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Beck’s Golden Age

In 96 I saw Beck at the start of the Odelay Tour in the tiny “Supper Club”. He was a bolt of lightening like a surfer dude James Brown chasing down his masterly hip hop-folk hybrid. I was a believer but since then, and despite some good stuff all along the way, he has failed to live up to his potential.
In 02 Beck broke up with his long term girlfriend and chronicled it on the broken down album “Sea Change” and on the lead song “The Golden Age” the loss leads him to social abandonment and an inability to deal with life.
Around this time I was involved in one of the most serious romances of my life when Julie told me she was in love with somebody else and left my life and left me reeling. In retrospect it was like a death only worse because when somebody dies you might imagine them in heaven or imagine them being eaten by worms but when they have left you for another guy all you can imagine is him doing things you thought were yours only.
I did what any real man would do: I went on a four day bender that ended with me two liters deep into bacardi and on all fours and somewhere in the background is Beck’s “The Golden Age” playing. At least I think it was “The Golden Age” playing -maybe nothing was playing as I shook from alcohol poisoning and rolled on the ground, but I’ve written about the day any number of times and in the fiction I have portrayed the broken hearted guy dying to “The Golden Age”.
Beck starts the song with what sounds like a cheerful come on (and it’s the first line of the entire album) “Put you hand on the wheel, let the golden age begin” but his voice is so depressed he seems to be singing in a whisper and the song is a constant sink. There is a strummed acoustic guitar and a slide guitar and a dissolute back beat and it all adds up to a depression the words get to: “These days I barely get by, I don’t even try”. Since he is suggesting the way to recover is to drive through the night (how Californian of him) the mood he is setting both musically and lyrically is of a guy who knows the road to take to make it through but can’t take the road it takes to make it through.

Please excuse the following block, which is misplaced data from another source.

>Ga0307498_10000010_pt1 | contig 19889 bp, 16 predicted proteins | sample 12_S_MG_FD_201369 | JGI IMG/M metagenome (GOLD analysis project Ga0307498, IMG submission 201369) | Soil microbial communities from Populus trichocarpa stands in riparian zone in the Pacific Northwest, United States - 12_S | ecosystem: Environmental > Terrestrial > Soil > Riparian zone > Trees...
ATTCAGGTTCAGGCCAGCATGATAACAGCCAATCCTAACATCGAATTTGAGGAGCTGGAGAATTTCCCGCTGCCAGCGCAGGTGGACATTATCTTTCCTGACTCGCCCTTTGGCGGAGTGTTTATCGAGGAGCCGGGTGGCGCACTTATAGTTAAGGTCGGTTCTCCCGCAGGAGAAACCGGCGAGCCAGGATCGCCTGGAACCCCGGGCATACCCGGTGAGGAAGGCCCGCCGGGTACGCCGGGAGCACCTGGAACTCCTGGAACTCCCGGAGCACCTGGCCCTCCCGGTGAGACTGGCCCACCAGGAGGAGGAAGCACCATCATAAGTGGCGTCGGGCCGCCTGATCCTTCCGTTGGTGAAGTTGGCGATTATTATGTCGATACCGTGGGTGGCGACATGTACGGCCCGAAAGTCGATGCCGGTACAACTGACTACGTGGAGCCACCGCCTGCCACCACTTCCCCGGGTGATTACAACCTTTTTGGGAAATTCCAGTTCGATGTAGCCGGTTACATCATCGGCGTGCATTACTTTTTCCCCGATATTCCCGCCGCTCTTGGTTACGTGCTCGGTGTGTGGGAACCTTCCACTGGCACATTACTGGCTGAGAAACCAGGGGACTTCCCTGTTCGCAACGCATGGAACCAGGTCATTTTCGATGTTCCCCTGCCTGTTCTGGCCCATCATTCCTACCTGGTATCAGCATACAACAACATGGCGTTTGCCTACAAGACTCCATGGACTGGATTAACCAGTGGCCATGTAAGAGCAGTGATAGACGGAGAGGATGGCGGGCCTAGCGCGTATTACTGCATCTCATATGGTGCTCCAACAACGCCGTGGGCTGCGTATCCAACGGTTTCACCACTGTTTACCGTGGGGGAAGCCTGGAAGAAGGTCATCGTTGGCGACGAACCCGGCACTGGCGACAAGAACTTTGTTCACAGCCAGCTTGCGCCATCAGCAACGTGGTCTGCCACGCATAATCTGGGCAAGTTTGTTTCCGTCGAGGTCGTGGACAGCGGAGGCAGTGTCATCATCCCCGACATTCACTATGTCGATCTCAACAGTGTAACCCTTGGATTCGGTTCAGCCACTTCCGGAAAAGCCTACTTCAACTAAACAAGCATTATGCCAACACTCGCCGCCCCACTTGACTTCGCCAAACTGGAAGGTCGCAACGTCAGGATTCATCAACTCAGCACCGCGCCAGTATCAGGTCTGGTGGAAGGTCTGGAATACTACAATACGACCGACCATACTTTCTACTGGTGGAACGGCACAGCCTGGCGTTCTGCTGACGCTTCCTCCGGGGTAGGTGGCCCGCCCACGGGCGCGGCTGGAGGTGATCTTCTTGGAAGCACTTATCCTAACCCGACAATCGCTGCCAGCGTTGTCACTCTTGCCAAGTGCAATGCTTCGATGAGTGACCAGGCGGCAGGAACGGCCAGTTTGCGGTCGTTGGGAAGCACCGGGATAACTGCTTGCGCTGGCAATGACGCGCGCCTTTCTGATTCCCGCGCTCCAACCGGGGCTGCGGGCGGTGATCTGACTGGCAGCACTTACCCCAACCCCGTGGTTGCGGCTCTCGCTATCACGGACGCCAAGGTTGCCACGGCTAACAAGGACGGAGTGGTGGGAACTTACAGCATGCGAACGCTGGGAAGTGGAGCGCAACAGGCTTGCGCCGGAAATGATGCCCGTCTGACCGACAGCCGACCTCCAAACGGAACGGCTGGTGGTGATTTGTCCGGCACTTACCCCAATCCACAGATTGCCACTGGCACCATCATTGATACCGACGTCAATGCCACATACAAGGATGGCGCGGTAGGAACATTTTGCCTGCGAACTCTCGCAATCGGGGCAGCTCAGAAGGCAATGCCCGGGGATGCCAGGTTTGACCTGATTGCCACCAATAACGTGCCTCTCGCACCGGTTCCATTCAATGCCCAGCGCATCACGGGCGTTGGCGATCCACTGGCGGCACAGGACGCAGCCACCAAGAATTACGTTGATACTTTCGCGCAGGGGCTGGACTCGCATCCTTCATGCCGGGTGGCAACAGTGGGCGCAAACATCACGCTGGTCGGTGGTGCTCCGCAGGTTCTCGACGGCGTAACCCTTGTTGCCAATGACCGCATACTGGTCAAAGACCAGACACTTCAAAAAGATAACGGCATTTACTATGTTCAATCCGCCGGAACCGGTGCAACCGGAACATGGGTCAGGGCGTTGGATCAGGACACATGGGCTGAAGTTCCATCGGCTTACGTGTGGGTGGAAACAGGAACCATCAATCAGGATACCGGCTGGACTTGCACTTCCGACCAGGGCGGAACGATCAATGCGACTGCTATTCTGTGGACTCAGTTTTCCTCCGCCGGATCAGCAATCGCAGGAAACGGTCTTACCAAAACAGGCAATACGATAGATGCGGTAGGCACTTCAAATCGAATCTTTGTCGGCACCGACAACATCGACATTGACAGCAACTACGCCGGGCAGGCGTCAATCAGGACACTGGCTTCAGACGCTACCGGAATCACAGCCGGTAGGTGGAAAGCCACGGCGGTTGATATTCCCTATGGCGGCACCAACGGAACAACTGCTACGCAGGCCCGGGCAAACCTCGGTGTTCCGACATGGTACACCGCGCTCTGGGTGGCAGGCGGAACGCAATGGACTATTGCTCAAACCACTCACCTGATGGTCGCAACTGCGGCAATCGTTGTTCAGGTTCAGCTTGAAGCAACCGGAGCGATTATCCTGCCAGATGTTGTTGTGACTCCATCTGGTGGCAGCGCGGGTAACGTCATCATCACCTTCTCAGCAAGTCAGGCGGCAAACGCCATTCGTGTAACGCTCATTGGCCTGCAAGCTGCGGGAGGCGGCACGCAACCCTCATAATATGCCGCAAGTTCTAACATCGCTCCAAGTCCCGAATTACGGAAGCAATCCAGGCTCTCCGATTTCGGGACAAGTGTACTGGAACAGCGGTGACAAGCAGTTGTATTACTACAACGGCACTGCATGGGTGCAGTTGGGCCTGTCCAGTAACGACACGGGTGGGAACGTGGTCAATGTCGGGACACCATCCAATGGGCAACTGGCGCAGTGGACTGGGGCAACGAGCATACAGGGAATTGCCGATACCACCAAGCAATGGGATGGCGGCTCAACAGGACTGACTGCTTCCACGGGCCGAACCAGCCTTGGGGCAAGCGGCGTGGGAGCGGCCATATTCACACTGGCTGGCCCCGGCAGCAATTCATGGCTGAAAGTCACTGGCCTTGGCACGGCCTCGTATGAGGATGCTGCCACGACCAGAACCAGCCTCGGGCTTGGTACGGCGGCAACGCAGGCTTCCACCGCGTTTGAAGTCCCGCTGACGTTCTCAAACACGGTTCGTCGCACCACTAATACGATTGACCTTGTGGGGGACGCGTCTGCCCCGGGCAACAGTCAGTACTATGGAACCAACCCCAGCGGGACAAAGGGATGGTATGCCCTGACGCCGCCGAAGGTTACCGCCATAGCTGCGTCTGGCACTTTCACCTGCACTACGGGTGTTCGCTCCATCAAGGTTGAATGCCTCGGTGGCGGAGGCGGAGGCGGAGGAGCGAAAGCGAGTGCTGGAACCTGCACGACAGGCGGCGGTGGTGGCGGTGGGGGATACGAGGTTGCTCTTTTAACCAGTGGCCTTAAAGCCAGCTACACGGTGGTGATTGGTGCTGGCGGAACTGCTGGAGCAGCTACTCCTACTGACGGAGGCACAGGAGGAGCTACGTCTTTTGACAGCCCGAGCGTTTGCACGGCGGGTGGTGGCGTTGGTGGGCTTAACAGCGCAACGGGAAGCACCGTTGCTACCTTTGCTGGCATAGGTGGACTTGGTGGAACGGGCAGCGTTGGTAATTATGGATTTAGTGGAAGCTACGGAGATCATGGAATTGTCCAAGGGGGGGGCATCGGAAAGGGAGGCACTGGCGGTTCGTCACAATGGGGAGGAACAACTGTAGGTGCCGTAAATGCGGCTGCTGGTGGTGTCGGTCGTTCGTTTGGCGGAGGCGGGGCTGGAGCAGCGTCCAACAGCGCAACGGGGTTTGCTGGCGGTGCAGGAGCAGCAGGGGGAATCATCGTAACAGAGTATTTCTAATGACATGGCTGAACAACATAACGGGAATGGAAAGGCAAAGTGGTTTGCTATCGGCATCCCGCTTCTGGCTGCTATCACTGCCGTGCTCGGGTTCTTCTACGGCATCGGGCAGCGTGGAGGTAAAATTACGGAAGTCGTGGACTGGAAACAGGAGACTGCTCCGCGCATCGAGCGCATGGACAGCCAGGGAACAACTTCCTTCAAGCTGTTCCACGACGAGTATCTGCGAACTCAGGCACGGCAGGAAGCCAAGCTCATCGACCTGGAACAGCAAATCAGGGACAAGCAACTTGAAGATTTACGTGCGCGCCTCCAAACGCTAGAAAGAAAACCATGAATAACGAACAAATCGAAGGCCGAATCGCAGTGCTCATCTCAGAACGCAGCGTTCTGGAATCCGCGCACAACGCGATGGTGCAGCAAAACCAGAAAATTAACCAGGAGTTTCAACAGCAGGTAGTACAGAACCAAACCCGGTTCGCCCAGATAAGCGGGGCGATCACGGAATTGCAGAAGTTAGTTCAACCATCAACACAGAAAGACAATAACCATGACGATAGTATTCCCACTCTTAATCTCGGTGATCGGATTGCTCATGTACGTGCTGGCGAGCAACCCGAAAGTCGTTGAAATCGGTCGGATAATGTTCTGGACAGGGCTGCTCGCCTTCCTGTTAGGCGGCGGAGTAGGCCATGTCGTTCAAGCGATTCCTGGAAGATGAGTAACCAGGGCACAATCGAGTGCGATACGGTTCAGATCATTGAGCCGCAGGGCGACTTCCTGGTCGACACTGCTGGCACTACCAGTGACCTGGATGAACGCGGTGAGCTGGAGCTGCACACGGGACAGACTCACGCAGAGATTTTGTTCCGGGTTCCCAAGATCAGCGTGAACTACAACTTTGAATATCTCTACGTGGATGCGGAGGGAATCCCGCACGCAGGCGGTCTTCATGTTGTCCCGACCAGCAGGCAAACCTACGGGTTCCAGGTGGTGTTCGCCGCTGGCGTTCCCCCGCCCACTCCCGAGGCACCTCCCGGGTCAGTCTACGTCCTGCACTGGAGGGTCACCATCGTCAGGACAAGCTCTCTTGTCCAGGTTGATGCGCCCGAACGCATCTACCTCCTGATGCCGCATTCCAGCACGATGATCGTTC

The thing about being devastated by love is the bruises are both invisible and unreliable markers to who you are or how you live: you can’t be judged on your lowest moments but ARTISTICALLY, if you are willing to cannibalise your own horrors, the results are very useful. Look at it this way: it is easier to deal with larger emotions (and heartbreak is a huge one) than smaller emotions because the outlines are clearer. For instance, it is easier to write about watching your girl laugh in your face and go off with another guy then it is to write about eating a Popsicle too fast and having an ice headache.
“Sea Change” comes out of the bottom of the emotional barrel; it is paralysed in sorrow and in “The Golden Age” the age discussed is out of reach because Beck can’t take his own advise. Beck has worked this side of the folk road before (it isn’t a million miles from “Ramshackle” yet without the conviction of his lack of connectedness. It is a great song to cry to, the space between the guitars is perfect for a little gasp for air and you can sing it low and blue barely murmuring the attempt.
And it is, like so much stuff, based on a contradiction: Beck is so depressed by losing the girl he can’t even try to fix the situation yet he has the energy to craft a song which perfectly mirrors his refusal or maybe his inability to get over her and which I, 3000 miles away, am using to sink myself down further into an alcoholic based break down where the downward spiral of the song and my downward spiral mirror each other. This is a testament to two things 1) Beck’s ability to accurately mirror his loss with a sound and 2) the universal nature of that loss.
The gift of the artist is the transmogrification of the ethereal into the formal: these things Beck and I were feeling can’t be held or touched or shared: they are deep inside us and they are stopping us in the midst of our lives the same way the women leaving us stopped our deepest feelings and turned them against us. You offer love and you are loved in the return and the more you have done what you are meant to be doing in a romantic adult relationship, ergo giving love, the more sorrow you will get when betrayed by love. This is simple feelings shared by countless people BUT that doesn’t make them easy to share any more than it isn’t easy to share a headache. You can say it but you can’t pick it up and you can’t touch it but in Beck’s “The Golden Age” this betrayal is given a form and therefore we can be really shared.
Later that year Beck joined Scientology. Me? I’ve dated around but I still bear the scars. Maybe I should join Scientology as well… Here it is:

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